By: Tibor R. Machan
The central achievement of the American revolution was to demote government to a role of cop on the beat. The monarch stopped being the sovereign, the citizen became sovereign instead. Self-government became an aspiration for all people not just rulers.
The idea became prominent, at least for a while, that government’s proper role is to secure the natural rights of the citizenry. There was nothing there about a nanny or a regulatory state. John Locke, who identified the most principled version of the classical liberal conception of government, argued that since in “the state of nature”–i.e., prior to civilized society–some people may pose a serious threat others, a system of laws is needed so as to mark everyone’s sphere of authority, a region within which one is in full charge and which others must respect instead of trespass upon.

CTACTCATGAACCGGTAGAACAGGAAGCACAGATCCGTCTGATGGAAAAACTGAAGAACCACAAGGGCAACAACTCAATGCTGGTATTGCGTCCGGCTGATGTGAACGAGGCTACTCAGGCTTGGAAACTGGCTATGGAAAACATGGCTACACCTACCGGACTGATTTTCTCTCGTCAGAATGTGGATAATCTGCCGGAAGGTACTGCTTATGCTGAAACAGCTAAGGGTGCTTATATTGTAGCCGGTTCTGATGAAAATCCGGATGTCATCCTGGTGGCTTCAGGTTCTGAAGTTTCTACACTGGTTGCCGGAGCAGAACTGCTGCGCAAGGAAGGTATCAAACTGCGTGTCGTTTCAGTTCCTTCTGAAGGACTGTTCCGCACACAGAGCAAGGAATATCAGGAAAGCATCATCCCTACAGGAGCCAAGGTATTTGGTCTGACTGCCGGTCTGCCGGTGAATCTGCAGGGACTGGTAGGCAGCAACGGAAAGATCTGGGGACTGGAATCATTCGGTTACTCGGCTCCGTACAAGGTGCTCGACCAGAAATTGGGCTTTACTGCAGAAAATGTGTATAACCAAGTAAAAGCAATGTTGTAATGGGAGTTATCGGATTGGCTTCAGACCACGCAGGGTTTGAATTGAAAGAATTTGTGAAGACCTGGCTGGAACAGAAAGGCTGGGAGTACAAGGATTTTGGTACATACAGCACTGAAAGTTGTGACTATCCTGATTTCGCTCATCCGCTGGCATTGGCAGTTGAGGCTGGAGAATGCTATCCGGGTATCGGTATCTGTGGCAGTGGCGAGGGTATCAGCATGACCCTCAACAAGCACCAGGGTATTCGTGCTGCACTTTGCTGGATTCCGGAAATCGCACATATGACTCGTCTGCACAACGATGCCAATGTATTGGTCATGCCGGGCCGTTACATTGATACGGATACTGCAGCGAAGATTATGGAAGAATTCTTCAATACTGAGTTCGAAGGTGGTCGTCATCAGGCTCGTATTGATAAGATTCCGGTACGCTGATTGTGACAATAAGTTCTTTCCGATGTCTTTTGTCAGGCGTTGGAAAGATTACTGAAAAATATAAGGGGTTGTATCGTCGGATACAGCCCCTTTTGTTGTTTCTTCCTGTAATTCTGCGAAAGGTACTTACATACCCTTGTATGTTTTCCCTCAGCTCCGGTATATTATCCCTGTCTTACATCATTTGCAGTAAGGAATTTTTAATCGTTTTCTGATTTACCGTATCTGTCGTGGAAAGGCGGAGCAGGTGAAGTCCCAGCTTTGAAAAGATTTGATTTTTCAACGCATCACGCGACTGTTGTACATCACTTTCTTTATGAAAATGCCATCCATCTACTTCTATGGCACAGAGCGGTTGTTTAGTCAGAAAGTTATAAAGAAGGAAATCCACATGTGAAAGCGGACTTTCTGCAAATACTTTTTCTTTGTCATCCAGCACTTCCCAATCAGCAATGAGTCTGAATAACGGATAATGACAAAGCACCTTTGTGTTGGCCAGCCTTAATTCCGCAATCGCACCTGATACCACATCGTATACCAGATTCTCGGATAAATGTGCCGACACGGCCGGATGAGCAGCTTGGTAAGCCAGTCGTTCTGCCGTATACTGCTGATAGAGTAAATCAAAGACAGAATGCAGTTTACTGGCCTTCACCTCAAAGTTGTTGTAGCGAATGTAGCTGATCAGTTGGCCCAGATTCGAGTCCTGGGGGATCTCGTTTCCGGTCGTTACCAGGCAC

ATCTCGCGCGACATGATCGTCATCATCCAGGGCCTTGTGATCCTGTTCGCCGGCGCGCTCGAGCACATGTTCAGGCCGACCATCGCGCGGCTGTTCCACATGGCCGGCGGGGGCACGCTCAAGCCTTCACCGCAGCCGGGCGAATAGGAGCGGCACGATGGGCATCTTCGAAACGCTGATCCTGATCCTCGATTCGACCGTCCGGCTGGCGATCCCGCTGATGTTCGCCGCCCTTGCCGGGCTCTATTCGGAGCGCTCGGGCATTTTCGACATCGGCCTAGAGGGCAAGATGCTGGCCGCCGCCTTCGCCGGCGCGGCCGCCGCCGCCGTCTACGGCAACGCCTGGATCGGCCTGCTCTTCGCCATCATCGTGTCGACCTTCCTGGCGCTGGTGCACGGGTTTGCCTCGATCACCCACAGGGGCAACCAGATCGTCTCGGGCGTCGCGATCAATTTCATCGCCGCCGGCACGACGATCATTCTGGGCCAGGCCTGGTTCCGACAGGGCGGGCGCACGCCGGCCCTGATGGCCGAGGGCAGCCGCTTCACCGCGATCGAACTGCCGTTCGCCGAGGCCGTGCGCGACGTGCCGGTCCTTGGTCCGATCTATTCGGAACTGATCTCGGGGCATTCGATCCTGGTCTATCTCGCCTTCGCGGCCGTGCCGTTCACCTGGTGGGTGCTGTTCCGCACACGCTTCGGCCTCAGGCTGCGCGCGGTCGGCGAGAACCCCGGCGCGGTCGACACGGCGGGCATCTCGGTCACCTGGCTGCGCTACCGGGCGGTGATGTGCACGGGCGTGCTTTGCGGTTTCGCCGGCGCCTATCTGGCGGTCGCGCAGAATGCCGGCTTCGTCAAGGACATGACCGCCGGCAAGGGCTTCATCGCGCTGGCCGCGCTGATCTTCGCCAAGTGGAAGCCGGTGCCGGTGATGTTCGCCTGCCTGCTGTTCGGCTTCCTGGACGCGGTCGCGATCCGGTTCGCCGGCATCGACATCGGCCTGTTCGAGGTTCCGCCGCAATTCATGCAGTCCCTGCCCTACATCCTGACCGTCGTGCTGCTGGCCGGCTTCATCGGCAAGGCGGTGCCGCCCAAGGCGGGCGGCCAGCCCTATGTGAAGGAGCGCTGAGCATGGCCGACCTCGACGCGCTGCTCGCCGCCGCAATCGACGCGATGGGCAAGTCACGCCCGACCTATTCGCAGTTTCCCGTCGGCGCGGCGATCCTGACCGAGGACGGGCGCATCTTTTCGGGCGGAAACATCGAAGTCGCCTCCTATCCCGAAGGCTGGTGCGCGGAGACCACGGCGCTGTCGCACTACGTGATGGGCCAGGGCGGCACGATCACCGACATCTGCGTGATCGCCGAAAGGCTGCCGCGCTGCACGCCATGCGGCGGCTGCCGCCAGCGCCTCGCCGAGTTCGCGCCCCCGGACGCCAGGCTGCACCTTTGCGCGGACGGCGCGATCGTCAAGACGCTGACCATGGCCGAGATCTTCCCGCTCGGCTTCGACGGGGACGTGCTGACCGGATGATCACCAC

One’s life is the beginning of this sphere, one’s liberty follows as does one’s private property. What a government is needed for is to keep these safe, to secure the rights to life, liberty, property and whatever derives from these. That is the point of government, nothing else. It is a vital function since without it criminal conduct would very likely go unchecked. But like referees at a sports event, government isn’t meant to get involved in the game, only to make sure it goes on peacefully, with everyone’s sovereignty secured.